Are those who try to access my WP Admin all Spam?

Hi, everyone. Is AS8075 a spam? It uses Chrome 88 and tries to access my WordPress admin, or it is a real bing bot?

What’s about this one? My site is hosted in DigitalOcean’s Indian Data Center. Is it normal that DIgital Ocean tries to access my WordPress Admin?


Hi @newbie110

It is a bing bot crawler probably , have you tried it in bing seo
More info here AS8075 Microsoft Corporation details -

Yes it’s a digital ocean ASN more info here AS14061 DigitalOcean, LLC details -

Please note Cloudflare shows the Correct ASN Name

Edit - Lot of people have the same issue , Set-up the Cloudflare Firewall Rule

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Thanks. Why is it normal that Bing Bots and Digital Ocean try to access my WP Admin?
As you can see in the last screenshot in #1, I have a firewall rule that blocks Digital Ocean from doing so. Should I adjust the rule?

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You haven’t attached the rule Screenshot . I doubt you haven’t properly configured it ,

Here’s the Steps for adding

Add an IP Access Rule

To create an IP Access Rule , follow these steps:

  1. Log in to your Cloudflare account.
  2. Select your domain.
  3. Click the Firewall app.
  4. Click on the Tools tab.
  5. Under IP Access Rules , enter the following details:
  6. Enter the Value as an IP, IP range, or two-letter country code.
  7. Select an Action .
  8. Select whether the rule applies to This website or All websites in the account .
  9. (Optional) add a Note (i.e. Payment Gateway ).
  10. Click Add .

Full Document available :point_down:

If you Block Bing Bot if you want to Index you page in Bing , It will not be able to crawl

Edit - Use this if you care about SEO (Search Engine Optimization)

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Thanks. I didn’t block Digital Ocean in IP Access Rule. I blocked it in this rule. I enabled Known Bots off after I saw your first response.) Is it still normal to see that Digital Ocean try to access my site?

Edit - Lot of people have the same issue , Set-up the Cloudflare Firewall Rule

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Instead of Firewall can you add Ip Access Rule ? to block Digital Ocean & It’s the best and easy solution instead of firewall rule

Both Rules work
Here’s the Ip Access Rue you need to add

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Tbh i think they might just be bad actors… I’m seeing kind off the same patterns on all my non-wordpress projects. Search Bots wouldn’t crawl content that doesn’t exist, right?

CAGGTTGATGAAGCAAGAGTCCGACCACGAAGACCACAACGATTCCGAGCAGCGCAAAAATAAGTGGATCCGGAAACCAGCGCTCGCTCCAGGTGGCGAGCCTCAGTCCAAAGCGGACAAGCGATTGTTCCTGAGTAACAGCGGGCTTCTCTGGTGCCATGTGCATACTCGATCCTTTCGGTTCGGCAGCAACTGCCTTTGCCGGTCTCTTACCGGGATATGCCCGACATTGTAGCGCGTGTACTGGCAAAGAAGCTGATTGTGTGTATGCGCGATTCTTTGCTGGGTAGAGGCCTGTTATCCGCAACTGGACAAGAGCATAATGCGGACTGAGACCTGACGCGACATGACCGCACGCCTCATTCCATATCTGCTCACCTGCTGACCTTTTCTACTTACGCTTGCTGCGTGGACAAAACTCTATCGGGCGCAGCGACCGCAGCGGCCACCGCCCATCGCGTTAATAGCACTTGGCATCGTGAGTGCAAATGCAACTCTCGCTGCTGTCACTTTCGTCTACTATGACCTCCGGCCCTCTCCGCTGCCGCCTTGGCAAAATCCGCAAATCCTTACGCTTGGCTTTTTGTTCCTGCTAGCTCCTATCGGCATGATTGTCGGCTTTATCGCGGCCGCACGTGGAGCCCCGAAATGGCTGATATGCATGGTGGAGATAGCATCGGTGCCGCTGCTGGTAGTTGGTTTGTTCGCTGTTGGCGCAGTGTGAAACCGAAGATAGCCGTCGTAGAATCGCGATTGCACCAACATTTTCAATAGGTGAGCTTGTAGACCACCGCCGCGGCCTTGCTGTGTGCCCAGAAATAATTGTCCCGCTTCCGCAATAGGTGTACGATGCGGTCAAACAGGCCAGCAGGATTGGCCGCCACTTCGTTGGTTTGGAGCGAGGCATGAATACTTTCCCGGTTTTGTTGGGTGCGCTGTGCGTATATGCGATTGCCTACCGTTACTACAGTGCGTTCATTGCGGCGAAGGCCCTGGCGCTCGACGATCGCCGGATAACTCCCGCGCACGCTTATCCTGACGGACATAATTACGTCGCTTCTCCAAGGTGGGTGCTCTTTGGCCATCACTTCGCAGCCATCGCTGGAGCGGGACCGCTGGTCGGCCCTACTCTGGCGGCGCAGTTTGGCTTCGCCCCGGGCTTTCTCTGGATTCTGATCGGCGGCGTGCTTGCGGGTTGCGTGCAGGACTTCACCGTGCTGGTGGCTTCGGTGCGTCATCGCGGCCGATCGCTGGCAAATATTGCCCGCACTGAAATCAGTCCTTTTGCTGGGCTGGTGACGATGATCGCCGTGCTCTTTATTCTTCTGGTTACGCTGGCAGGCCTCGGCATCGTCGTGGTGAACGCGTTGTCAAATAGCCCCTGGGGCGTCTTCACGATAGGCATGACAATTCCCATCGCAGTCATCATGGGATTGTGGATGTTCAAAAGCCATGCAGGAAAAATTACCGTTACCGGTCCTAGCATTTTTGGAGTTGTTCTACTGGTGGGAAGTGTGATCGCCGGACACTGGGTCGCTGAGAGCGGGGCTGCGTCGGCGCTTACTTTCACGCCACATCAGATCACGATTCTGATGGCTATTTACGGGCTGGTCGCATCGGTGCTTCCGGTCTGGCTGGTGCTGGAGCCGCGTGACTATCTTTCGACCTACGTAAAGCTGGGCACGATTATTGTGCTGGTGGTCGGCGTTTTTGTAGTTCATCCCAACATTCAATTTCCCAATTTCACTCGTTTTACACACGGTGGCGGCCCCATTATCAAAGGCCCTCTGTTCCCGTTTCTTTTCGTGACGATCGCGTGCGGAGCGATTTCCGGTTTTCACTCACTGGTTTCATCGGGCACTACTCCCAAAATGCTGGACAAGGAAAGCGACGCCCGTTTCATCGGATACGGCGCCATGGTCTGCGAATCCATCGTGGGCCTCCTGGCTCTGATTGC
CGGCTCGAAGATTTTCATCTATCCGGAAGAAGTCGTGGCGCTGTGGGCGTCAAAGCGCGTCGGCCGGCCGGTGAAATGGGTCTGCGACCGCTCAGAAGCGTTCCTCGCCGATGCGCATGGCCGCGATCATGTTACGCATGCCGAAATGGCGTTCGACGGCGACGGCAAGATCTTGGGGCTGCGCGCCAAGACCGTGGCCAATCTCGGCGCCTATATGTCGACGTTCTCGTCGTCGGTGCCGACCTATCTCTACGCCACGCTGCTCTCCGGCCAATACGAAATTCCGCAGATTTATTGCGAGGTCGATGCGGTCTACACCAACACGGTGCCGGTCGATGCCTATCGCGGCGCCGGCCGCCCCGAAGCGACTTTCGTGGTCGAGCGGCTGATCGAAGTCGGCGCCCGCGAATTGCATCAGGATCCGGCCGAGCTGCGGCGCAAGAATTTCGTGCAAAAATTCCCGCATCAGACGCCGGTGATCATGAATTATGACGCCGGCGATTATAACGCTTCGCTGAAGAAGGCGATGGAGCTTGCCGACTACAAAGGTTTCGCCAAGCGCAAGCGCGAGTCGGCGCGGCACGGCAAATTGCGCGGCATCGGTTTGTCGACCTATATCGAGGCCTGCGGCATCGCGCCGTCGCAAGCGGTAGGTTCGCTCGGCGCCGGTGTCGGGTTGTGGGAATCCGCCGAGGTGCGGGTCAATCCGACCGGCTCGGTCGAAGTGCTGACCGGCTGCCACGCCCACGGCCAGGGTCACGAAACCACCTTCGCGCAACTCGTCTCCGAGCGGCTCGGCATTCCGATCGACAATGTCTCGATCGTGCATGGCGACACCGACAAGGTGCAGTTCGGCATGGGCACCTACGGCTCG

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It isn’t. It’s kind of easy to get confused when dealing with the Known Bots exclusion in Firewall Rules.

Known or malicious, a bot has no business probing your website backend, or crawling your login page.

You should definitely use the Known Bots exclusion to avoid blocking/challenging search engine crawlers when the rules is based on general, wide criteria, such as country or ASN. Since their crawlers come from the cloud, you never know witch countries/ASNs/IPs the will use to crawl you pages. .

But in my view you should not exclude Known Bots from rules applying to bad behavior, such as crawling /wp-admin/, /wp-login.php, and any other sensitive areas or your site. These are not pages meant to be indexed anyway.

As for the Bing user agent showing up in Firewall Events log: for rules where you do have the Known Bots exclusion enabled, you’ll see occasional log entries with Bing or Google user agents. These may be requests from bots pretending to be the real search engines.

With IP Access Rules, you cannot set exclusions like Known Bots, paths etc. You should always prefer to incorporate these wide restrictions into your Firewall Rules. A hosting provider ASN may be home to many good bots (think of online services you depend on, such as some page speed testers, header checkers, etc), even some VPNs, as well as malicious bots. For that reason I’d prefer the Managed Challenge instead of Block, and add exclusions to Known Bots, and some paths (robots.txt, ads.txt etc.)


@cbrandt Thanks for adding some details to my brain :brain:


Thanks, everyone.
How can I exclude robots.txt and ads.txt? Anyone shows me a screenshot, please.

The IP in the firewall logs is your own IP address. The User-Agent also contains your hostname. You host your Wordpress in Digital Ocean.

So yes, it is normal that your own server would generate this traffic.

That is a general configuration question. See or IAB Tech Lab for information on how to edit those configurations.

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I believe the OP was asking about my suggestion to add exclusions to paths for /robots.txt and /ads.txt etc to a Firewall Rule.

This is a rule I have to Managed Challenge requests from various ASNs, except Known Bots and a few paths. You’ll need to adapt these paths to the needs of your own installation.

The first two paths are home page and the main page of the site. I want them to be cached and edge-cached as often as possible, so I let bots visit them. Robots.txt should be open to all bots. Most bots we think of as malicious are just crawlers for various web services, and will respect robots.txt directives (check the link @michael posted for instructions on how to set yours). Ads.txt and app-ads.txt should optionally be allowed so that malicious ad vendors don’t use your domain to sell ads without your consent. I also allow favicon.ico just to avoid clutter in my Firewall logs.

This rule is of course combined with other rules that are more strict about bad behavior (blocking remote access to PHP files, for instance)


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